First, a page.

Background: WHO case-management guidelines for severe malnutrition aim to improve the quality of hospital care and reduce mortality. We aimed to assess whether these guidelines are feasible and effective in under-resourced hospitals.
Methods: All children admitted with a diagnosis of severe malnutrition to two rural hospitals in Eastern Cape Province from April, 2000 to April, 2001, were studied and their case-fatality rates were compared with the rates in a period before guidelines were implemented (March, 1997 to February, 1998). Quality of care was assessed by observation of medical and nursing practices, review of medical records, and interviews with carers and staff. A mortality audit was used to identify cause of death and avoidable contributory factors.
Findings: At Mary Theresa Hospital, case-fatality rates fell from 46% before implementation to 21% after implementation. At Sipetu Hospital, the rates fell from 25% preimplementation to 18% during 2000, but then rose to 38% during 2001, when inexperienced doctors who were not trained in the treatment of malnutrition were deployed. This rise coincided with less frequent prescribing of potassium (13% vs 77%, p<0.0001), antibiotics with gram-negative cover (15% vs 46%, p=0.0003), and vitamin A (76% vs 91%, p=0.018). Most deaths were attributed to sepsis. For the two hospitals combined, 50% of deaths in 2000-01 were due to doctor error and 28% to nurse error. Weaknesses within the health system--especially doctor training, and nurse supervision and support--compromised quality of care.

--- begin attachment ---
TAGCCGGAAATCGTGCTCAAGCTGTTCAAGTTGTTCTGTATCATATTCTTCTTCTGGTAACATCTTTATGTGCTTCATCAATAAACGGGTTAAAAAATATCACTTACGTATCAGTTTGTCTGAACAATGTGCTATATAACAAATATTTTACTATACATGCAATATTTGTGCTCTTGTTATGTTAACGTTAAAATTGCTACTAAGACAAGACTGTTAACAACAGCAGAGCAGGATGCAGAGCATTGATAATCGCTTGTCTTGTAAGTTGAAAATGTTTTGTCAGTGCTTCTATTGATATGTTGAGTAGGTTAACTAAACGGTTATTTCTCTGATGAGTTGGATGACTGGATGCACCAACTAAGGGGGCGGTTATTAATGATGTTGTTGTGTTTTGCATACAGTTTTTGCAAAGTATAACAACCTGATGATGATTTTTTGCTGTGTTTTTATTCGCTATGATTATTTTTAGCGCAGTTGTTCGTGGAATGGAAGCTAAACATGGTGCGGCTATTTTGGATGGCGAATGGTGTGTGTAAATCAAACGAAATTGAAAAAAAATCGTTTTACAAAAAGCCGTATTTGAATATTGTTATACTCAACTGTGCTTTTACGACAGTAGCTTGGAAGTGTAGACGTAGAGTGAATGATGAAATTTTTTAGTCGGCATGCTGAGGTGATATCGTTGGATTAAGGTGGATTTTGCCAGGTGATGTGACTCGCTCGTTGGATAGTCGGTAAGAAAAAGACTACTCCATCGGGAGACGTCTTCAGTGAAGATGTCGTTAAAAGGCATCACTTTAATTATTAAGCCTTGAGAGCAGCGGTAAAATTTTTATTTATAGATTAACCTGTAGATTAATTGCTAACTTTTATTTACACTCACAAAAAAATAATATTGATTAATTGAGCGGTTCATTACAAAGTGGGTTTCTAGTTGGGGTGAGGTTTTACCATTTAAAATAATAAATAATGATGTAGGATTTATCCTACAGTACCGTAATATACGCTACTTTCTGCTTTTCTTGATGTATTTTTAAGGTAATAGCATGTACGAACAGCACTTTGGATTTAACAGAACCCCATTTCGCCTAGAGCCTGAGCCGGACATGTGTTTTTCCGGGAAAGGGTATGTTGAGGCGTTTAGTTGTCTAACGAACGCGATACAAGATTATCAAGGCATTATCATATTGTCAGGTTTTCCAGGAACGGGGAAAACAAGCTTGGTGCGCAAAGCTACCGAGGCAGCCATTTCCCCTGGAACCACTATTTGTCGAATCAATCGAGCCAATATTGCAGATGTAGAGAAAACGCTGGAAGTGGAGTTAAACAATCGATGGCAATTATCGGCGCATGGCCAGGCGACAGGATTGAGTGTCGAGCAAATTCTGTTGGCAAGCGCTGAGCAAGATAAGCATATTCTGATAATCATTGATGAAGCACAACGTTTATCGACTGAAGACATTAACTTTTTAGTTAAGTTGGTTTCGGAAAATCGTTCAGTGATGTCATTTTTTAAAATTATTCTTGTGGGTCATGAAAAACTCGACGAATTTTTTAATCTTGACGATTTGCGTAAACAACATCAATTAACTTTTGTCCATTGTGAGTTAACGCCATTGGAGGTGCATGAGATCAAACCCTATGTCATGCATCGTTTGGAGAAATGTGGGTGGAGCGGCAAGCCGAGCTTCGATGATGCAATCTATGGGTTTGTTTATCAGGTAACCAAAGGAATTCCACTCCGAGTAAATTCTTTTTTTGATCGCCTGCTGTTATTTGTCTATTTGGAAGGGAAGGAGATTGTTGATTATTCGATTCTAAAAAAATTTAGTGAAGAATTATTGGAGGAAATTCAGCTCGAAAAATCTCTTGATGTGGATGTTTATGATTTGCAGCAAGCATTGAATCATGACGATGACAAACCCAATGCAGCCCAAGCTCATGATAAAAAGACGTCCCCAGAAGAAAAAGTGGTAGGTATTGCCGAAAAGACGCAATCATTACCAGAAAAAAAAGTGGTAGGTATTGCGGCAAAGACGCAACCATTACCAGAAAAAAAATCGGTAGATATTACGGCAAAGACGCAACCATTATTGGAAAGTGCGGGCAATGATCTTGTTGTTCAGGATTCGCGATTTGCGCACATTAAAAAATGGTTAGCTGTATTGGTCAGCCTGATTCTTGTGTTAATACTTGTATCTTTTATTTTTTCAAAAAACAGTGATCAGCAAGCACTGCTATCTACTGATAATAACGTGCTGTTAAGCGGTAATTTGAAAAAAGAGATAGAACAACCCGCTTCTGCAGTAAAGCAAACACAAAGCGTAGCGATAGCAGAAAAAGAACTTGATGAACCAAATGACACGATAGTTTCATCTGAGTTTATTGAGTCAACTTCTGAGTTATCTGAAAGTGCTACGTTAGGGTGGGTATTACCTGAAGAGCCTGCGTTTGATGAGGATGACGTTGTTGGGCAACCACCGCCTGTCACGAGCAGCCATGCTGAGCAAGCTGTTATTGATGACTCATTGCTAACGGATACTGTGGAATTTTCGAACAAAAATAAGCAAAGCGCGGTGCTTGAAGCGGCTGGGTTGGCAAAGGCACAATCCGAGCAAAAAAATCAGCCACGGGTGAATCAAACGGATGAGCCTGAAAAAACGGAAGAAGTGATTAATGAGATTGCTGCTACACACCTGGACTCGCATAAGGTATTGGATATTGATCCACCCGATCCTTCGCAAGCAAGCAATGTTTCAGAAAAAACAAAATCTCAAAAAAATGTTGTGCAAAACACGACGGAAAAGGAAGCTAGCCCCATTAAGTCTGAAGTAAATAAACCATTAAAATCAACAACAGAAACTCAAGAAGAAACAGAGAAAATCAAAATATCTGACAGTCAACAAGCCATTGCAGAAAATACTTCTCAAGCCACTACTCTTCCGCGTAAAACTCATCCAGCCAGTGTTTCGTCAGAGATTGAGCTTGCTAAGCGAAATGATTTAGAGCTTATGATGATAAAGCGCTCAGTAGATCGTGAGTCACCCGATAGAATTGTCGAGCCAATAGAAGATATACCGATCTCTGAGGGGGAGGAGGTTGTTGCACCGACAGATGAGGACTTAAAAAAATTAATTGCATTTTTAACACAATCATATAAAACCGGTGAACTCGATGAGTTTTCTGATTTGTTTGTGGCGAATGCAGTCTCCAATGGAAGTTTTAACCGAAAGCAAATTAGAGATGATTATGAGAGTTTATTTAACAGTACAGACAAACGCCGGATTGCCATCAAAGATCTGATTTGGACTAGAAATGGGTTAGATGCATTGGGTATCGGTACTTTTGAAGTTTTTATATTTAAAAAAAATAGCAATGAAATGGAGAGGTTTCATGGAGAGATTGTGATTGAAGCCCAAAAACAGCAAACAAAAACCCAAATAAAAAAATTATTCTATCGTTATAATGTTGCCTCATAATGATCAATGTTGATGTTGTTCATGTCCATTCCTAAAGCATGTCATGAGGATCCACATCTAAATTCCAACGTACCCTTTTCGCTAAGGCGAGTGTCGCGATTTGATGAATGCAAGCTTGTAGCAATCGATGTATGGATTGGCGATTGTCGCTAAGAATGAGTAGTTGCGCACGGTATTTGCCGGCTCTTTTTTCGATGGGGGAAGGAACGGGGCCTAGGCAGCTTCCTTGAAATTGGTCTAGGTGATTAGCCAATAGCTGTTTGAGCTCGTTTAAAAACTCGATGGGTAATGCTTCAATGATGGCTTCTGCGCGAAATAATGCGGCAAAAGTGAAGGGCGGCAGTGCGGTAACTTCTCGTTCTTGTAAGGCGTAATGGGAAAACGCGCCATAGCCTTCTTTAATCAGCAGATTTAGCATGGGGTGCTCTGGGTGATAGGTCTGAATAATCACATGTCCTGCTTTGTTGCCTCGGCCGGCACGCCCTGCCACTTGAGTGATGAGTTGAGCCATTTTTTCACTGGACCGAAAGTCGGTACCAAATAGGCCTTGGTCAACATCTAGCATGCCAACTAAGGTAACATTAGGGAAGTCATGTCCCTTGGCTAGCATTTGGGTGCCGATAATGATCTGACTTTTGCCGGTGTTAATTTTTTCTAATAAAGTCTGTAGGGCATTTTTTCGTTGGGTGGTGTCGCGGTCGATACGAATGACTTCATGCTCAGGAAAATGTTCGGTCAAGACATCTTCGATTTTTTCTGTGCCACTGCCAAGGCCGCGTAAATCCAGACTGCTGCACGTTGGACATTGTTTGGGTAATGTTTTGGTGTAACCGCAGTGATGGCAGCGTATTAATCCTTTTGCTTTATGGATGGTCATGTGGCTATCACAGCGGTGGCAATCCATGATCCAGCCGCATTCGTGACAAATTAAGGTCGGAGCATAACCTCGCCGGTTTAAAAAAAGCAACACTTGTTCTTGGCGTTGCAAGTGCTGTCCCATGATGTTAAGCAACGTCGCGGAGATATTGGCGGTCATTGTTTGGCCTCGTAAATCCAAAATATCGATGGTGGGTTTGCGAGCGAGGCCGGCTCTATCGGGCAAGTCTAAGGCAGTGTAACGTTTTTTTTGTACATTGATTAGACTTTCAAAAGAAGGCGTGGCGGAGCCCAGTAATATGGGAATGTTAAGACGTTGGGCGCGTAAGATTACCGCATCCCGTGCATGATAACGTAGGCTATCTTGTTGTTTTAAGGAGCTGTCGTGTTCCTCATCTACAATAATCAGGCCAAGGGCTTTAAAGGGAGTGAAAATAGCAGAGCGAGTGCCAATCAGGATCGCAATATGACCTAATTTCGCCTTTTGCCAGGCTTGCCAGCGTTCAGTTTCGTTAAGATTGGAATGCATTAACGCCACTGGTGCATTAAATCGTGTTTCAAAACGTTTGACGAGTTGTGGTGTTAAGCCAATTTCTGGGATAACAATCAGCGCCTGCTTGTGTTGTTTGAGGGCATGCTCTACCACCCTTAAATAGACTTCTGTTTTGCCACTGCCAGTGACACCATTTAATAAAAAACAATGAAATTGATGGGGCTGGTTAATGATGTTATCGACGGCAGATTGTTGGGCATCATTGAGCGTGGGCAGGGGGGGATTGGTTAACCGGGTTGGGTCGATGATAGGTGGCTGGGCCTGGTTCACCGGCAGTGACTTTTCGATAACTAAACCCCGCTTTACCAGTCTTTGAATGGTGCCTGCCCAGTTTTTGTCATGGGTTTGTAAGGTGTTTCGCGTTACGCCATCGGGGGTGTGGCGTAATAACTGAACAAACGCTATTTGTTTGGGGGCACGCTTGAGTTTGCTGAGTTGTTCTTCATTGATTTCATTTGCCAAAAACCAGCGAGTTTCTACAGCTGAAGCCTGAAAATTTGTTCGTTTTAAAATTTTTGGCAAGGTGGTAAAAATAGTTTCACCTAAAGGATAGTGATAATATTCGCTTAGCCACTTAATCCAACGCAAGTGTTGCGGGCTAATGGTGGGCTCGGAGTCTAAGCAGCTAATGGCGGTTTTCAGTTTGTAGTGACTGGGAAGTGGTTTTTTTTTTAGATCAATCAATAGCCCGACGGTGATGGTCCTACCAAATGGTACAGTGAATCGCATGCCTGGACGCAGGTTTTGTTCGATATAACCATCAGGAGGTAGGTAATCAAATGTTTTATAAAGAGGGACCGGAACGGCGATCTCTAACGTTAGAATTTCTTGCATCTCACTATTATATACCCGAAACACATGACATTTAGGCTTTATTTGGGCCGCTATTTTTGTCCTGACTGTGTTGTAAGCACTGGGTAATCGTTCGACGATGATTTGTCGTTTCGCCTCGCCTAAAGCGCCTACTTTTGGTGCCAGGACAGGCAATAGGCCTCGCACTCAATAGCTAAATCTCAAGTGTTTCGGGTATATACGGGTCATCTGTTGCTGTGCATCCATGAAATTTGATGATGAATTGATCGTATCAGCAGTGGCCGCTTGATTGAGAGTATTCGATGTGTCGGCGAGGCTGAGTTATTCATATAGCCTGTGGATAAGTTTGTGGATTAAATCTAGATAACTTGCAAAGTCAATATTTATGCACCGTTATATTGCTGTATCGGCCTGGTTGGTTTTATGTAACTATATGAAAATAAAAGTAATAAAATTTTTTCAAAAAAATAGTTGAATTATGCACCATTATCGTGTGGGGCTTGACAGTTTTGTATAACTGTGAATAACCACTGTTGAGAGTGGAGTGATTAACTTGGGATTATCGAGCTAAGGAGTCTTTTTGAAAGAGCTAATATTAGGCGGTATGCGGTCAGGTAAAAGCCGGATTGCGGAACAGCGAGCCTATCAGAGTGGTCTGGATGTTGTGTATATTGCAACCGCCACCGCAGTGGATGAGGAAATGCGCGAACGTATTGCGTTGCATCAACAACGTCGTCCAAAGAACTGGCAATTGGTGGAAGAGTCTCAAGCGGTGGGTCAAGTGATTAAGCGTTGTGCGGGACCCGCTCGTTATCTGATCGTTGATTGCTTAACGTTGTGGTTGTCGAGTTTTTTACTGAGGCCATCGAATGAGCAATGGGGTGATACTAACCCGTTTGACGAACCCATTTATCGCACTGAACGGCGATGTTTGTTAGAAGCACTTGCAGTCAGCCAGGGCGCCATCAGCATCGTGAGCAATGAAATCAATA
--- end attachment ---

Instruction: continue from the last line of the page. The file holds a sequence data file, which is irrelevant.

Interpretation: Quality of care improved with implementation of the WHO guidelines and case-fatality rates fell. Although major changes in medical and nursing practice were achieved in these under-resourced hospitals, not all tasks were done with adequate care and errors led to unnecessary deaths.